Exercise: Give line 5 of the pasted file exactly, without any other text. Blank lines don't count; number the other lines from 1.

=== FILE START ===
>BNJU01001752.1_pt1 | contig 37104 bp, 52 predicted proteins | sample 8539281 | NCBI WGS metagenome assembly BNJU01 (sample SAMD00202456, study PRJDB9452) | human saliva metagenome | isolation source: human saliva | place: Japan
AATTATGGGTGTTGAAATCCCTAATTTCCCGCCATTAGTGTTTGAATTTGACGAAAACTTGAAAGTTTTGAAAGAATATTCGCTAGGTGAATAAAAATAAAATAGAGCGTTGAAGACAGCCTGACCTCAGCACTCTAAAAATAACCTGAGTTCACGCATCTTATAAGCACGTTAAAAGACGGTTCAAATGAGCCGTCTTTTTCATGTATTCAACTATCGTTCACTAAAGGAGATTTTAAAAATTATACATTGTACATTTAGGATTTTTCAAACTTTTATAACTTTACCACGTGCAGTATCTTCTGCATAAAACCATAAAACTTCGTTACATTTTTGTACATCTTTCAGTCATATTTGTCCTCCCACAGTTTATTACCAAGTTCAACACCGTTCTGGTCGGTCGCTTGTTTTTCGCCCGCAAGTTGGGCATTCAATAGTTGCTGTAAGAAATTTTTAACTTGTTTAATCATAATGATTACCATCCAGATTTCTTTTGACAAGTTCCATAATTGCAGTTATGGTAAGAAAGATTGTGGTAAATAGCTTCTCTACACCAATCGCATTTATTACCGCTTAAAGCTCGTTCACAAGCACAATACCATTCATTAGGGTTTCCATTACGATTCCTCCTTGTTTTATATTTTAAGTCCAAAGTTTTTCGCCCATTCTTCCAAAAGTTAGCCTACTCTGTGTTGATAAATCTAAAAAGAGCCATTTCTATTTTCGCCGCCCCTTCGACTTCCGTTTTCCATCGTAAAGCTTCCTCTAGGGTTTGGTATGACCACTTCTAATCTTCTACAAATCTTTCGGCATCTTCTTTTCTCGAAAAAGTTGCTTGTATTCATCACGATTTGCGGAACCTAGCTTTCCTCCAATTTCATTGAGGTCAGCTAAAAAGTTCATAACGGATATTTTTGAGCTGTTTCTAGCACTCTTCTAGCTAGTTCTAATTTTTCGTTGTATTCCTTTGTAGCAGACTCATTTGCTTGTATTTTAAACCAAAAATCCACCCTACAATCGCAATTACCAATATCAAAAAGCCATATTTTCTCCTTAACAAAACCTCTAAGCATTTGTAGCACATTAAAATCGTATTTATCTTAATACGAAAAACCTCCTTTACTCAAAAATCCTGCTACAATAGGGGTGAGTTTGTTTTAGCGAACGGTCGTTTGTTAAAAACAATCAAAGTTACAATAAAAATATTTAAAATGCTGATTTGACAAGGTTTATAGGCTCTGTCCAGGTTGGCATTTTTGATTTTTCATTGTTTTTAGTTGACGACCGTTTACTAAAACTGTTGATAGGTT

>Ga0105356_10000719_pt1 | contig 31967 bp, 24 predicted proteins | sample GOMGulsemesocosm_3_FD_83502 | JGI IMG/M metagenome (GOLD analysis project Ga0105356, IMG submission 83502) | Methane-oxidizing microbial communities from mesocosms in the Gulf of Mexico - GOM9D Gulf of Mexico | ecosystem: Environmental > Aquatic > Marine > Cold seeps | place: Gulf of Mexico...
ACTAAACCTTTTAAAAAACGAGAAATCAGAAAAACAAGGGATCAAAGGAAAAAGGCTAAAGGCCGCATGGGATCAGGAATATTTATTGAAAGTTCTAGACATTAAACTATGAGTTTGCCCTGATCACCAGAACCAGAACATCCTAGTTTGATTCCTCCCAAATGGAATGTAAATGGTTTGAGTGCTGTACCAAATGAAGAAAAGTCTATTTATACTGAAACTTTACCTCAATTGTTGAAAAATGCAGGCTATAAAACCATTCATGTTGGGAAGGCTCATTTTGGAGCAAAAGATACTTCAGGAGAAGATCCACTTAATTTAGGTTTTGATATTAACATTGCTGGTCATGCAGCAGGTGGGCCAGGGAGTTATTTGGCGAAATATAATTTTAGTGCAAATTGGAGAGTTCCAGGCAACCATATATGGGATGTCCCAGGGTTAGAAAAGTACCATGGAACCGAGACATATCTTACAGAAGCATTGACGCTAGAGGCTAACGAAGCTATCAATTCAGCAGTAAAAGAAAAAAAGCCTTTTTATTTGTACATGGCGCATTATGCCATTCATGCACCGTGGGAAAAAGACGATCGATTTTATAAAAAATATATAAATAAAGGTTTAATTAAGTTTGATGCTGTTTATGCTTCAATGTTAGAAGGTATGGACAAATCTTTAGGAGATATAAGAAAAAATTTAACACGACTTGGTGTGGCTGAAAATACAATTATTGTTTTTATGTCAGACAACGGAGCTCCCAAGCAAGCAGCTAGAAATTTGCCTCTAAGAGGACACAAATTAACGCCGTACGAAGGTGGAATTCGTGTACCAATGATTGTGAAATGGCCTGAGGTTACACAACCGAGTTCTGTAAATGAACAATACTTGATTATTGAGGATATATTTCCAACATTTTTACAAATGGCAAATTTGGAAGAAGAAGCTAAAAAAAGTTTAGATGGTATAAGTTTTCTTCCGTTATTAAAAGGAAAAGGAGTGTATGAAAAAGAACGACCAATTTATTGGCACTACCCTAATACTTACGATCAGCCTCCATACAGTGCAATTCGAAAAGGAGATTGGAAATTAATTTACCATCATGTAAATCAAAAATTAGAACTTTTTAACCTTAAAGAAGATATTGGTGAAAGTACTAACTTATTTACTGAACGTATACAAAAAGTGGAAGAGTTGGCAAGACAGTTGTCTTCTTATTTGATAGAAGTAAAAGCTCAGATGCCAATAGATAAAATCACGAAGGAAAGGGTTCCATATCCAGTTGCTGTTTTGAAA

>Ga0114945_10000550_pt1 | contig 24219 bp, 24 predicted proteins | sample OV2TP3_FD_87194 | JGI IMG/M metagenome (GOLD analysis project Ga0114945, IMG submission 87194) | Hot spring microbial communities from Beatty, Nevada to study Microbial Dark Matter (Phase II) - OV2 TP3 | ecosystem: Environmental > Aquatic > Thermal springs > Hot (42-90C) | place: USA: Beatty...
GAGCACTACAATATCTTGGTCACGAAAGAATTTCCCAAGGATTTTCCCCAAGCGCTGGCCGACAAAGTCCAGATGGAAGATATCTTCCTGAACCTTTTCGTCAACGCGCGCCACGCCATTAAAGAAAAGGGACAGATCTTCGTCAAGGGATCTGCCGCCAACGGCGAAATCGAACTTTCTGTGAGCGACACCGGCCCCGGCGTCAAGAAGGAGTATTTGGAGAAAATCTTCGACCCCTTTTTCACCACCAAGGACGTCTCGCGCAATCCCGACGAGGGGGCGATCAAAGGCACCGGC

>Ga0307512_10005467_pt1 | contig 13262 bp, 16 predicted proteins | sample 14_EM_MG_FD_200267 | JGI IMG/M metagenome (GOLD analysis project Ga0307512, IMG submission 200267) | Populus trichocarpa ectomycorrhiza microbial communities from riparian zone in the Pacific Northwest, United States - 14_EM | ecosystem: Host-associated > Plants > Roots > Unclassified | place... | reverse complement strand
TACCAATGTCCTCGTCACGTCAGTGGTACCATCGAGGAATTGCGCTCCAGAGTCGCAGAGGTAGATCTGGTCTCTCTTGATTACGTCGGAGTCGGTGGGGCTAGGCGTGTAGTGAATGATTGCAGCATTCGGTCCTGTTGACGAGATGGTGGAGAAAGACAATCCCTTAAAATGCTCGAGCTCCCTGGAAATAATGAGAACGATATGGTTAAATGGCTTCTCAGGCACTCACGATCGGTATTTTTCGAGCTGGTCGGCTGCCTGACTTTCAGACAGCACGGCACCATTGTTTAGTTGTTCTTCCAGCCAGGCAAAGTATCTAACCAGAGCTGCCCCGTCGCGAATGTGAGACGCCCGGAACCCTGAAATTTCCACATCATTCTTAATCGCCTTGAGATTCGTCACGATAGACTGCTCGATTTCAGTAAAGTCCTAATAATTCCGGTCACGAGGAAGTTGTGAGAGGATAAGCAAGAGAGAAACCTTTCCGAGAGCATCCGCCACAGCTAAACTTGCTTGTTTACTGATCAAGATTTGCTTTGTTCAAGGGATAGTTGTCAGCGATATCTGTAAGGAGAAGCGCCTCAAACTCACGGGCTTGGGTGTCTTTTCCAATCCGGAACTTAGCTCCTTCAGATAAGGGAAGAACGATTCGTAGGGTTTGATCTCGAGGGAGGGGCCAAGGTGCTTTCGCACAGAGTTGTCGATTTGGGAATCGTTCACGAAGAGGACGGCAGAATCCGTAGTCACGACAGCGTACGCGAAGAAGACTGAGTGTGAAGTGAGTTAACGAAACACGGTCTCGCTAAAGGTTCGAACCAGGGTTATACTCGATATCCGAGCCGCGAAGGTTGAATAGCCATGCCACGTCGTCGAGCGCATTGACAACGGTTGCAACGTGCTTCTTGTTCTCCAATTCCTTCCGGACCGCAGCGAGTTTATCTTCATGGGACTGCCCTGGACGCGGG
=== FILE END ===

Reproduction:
>Ga0114945_10000550_pt1 | contig 24219 bp, 24 predicted proteins | sample OV2TP3_FD_87194 | JGI IMG/M metagenome (GOLD analysis project Ga0114945, IMG submission 87194) | Hot spring microbial communities from Beatty, Nevada to study Microbial Dark Matter (Phase II) - OV2 TP3 | ecosystem: Environmental > Aquatic > Thermal springs > Hot (42-90C) | place: USA: Beatty...